- Offers endorsements in support of the accomplishments
- Supports qualifications in area activity in which funds are being sought
- Describes qualifications of key personnel
- Provides other evidence of administrative competence
- Is brief and interesting
3. Need or Problem Statement: (3-4 pages, may be limited to less by funder)
This section must document the need or rationale for your project. This section should clearly describe the specific problem/need that your project will address, including the history or background of the problem, any national, state or local ramifications and what others have done to address it. This section must include significant statistics and literature reviews to demonstrate your knowledge of the problem and to validate its existence. Finally, this section should describe the population to be served by the project, social and economic costs affected by the project, and the specific process through which the problem may be solved. This section should meet the following criteria:
- Describes the target population to be served
- Defines the problem to be addressed and the need in the geographical area where the organization operates
- Is related to the mission of the applicant institution
- Is of reasonable scope
- Is supported by relevant statistical evidence
- Is supported by relevant anecdotal evidence
- Is supported by statements from authorities
- Is stated in terms of target population's needs and problems, not the applicant institution's
- Makes no unsupported assumptions
- Is brief but interesting
- Makes a compelling case
4. Project Goals & Objectives: (1-2 pages)
This section describes the outcomes of the project in measurable terms. It is a succinct description of what you hope to accomplish. This section also identifies how the project objectives are related to the purposes and priorities of the perspective funding organization. Program goals and objectives should meet the following criteria:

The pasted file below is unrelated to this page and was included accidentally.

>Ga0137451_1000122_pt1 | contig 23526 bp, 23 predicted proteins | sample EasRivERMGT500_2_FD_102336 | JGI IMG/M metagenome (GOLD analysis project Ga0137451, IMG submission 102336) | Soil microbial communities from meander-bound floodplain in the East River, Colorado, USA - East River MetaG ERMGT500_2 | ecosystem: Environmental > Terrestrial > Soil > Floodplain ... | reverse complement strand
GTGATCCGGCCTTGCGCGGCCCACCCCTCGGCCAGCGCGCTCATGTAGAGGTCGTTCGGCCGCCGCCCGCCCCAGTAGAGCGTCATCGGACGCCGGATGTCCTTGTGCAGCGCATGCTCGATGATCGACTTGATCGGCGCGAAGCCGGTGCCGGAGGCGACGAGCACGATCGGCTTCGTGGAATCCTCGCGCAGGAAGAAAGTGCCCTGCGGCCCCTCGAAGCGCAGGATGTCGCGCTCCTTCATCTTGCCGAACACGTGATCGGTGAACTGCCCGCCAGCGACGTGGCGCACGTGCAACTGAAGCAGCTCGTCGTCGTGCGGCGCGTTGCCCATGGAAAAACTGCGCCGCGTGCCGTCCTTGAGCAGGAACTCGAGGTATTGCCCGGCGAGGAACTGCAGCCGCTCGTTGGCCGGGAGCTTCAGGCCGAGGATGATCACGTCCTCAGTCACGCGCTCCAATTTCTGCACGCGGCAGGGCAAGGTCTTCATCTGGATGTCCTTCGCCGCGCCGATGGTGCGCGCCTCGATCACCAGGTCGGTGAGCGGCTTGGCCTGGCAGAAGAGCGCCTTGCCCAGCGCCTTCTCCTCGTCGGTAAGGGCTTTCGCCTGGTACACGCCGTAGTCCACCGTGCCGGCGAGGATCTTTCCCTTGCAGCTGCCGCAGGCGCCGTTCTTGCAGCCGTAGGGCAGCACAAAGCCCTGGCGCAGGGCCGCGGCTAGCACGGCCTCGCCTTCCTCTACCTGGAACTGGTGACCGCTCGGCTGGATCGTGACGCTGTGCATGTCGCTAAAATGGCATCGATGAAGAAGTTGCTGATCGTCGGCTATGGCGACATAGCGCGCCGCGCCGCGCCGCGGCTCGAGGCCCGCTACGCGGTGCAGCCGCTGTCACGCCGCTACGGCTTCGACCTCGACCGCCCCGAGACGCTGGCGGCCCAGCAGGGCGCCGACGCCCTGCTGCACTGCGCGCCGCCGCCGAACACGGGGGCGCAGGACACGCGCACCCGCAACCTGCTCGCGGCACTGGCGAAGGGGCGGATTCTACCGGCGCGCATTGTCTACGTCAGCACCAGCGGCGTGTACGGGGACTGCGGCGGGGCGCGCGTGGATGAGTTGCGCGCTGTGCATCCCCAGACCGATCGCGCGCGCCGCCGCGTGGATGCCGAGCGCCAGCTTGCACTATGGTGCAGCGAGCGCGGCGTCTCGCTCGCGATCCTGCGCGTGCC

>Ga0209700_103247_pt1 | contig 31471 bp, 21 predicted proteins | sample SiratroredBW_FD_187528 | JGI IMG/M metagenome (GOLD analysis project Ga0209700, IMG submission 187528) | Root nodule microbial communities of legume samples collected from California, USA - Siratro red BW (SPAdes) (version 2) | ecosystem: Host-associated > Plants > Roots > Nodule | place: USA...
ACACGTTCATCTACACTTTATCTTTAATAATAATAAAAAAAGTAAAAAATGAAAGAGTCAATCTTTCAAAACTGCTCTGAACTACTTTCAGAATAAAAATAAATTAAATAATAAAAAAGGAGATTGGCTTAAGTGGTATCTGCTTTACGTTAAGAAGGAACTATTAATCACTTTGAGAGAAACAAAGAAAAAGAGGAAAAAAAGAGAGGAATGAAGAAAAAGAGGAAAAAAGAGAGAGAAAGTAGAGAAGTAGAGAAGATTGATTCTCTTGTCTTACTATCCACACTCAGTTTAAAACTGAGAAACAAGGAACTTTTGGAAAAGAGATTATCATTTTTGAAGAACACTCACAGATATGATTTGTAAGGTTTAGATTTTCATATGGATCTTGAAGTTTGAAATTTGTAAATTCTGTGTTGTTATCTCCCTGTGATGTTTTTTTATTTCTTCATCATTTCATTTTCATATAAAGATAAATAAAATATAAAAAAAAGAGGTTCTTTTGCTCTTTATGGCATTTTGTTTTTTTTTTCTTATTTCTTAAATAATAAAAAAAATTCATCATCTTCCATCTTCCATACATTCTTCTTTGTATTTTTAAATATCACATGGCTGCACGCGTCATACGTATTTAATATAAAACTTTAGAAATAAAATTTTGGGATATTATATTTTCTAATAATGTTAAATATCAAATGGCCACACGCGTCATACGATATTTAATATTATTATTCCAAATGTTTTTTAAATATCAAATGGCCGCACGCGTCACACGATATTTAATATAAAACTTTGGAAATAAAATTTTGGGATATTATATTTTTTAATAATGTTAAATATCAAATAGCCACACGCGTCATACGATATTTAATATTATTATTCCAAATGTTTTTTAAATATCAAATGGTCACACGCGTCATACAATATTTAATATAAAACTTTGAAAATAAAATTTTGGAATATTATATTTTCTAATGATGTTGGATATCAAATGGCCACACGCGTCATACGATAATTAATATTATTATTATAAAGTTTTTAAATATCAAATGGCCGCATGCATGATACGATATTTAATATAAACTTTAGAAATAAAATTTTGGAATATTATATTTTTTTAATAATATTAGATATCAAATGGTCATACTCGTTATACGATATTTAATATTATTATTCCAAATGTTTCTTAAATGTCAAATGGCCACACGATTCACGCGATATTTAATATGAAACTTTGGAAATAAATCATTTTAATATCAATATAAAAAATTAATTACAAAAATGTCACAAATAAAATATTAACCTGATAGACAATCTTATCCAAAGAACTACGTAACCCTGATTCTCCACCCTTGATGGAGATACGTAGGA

- Provide at least one objective for each problem or need committed to in the problem statement
- Objectives are outcomes not methods
- State the time frame by which objectives will be accomplished
- Objectives should be measurable and quantifiable by some means
Types of Objectives:
- Behavioral: A human action is anticipatedExample: Twenty-five of the fifty adult participants will learn to read
- Performance: An anticipated time frame within which a behavior should occur at some quantifiable proficiency levelExample: Twenty-five of the fifty adult participants will learn how to read in one year and pass a basic reading test
- Process: The process used to achieve a goal can itself be an objectiveExample: We will document the teaching methods utilized, identifying those with the greatest success
- Product: A tangible item resultsExample: A manual will be created describing effective literacy teaching techniques for adult learners.
5. Project Methodology: (4+ pages)
This section describes the activities to be conducted to achieve desired objectives. It also includes the rationale for choosing a particular approach. Generally, a straightforward, chronological description of the operations works most effectively. This section should meet the following criteria: